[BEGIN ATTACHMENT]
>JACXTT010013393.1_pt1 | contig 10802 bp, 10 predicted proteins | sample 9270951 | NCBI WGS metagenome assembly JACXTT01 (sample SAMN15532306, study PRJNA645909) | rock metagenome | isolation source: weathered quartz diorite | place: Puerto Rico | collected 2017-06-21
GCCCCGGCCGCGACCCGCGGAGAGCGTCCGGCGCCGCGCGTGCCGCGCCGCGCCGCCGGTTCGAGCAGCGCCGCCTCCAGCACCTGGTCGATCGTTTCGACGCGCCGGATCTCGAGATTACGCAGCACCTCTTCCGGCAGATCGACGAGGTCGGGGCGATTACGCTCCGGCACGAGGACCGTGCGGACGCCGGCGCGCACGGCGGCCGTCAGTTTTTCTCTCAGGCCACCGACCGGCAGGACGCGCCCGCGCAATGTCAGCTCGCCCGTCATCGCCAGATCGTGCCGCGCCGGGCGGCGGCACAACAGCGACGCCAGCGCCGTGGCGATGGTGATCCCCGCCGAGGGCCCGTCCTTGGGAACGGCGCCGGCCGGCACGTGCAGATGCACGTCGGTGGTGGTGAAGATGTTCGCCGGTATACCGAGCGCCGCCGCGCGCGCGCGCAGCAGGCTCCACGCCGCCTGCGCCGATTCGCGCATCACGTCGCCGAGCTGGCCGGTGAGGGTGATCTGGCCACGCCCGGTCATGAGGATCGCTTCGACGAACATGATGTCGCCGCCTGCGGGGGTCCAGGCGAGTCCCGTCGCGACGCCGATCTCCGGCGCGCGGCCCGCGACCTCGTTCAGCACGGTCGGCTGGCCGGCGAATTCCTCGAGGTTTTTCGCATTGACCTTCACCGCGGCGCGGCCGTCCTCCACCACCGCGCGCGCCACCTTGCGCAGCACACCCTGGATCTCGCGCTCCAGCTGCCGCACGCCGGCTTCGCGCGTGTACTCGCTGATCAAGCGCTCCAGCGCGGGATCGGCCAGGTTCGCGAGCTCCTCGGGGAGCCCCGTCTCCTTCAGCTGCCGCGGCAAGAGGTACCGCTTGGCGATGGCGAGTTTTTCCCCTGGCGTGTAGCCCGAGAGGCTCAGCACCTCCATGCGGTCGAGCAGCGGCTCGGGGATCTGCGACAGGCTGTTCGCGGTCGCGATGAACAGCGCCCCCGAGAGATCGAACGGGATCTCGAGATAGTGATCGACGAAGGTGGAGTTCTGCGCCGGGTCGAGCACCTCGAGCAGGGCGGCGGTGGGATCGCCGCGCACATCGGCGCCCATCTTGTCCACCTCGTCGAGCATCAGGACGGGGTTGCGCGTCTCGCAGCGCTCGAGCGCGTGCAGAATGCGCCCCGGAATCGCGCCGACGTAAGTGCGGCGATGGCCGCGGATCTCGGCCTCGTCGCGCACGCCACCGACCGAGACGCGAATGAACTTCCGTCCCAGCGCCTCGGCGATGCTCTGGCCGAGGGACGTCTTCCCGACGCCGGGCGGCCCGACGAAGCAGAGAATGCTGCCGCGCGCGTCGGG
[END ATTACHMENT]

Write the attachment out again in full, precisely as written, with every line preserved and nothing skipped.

>JACXTT010013393.1_pt1 | contig 10802 bp, 10 predicted proteins | sample 9270951 | NCBI WGS metagenome assembly JACXTT01 (sample SAMN15532306, study PRJNA645909) | rock metagenome | isolation source: weathered quartz diorite | place: Puerto Rico | collected 2017-06-21
GCCCCGGCCGCGACCCGCGGAGAGCGTCCGGCGCCGCGCGTGCCGCGCCGCGCCGCCGGTTCGAGCAGCGCCGCCTCCAGCACCTGGTCGATCGTTTCGACGCGCCGGATCTCGAGATTACGCAGCACCTCTTCCGGCAGATCGACGAGGTCGGGGCGATTACGCTCCGGCACGAGGACCGTGCGGACGCCGGCGCGCACGGCGGCCGTCAGTTTTTCTCTCAGGCCACCGACCGGCAGGACGCGCCCGCGCAATGTCAGCTCGCCCGTCATCGCCAGATCGTGCCGCGCCGGGCGGCGGCACAACAGCGACGCCAGCGCCGTGGCGATGGTGATCCCCGCCGAGGGCCCGTCCTTGGGAACGGCGCCGGCCGGCACGTGCAGATGCACGTCGGTGGTGGTGAAGATGTTCGCCGGTATACCGAGCGCCGCCGCGCGCGCGCGCAGCAGGCTCCACGCCGCCTGCGCCGATTCGCGCATCACGTCGCCGAGCTGGCCGGTGAGGGTGATCTGGCCACGCCCGGTCATGAGGATCGCTTCGACGAACATGATGTCGCCGCCTGCGGGGGTCCAGGCGAGTCCCGTCGCGACGCCGATCTCCGGCGCGCGGCCCGCGACCTCGTTCAGCACGGTCGGCTGGCCGGCGAATTCCTCGAGGTTTTTCGCATTGACCTTCACCGCGGCGCGGCCGTCCTCCACCACCGCGCGCGCCACCTTGCGCAGCACACCCTGGATCTCGCGCTCCAGCTGCCGCACGCCGGCTTCGCGCGTGTACTCGCTGATCAAGCGCTCCAGCGCGGGATCGGCCAGGTTCGCGAGCTCCTCGGGGAGCCCCGTCTCCTTCAGCTGCCGCGGCAAGAGGTACCGCTTGGCGATGGCGAGTTTTTCCCCTGGCGTGTAGCCCGAGAGGCTCAGCACCTCCATGCGGTCGAGCAGCGGCTCGGGGATCTGCGACAGGCTGTTCGCGGTCGCGATGAACAGCGCCCCCGAGAGATCGAACGGGATCTCGAGATAGTGATCGACGAAGGTGGAGTTCTGCGCCGGGTCGAGCACCTCGAGCAGGGCGGCGGTGGGATCGCCGCGCACATCGGCGCCCATCTTGTCCACCTCGTCGAGCATCAGGACGGGGTTGCGCGTCTCGCAGCGCTCGAGCGCGTGCAGAATGCGCCCCGGAATCGCGCCGACGTAAGTGCGGCGATGGCCGCGGATCTCGGCCTCGTCGCGCACGCCACCGACCGAGACGCGAATGAACTTCCGTCCCAGCGCCTCGGCGATGCTCTGGCCGAGGGACGTCTTCCCGACGCCGGGCGGCCCGACGAAGCAGAGAATGCTGCCGCGCGCGTCGGG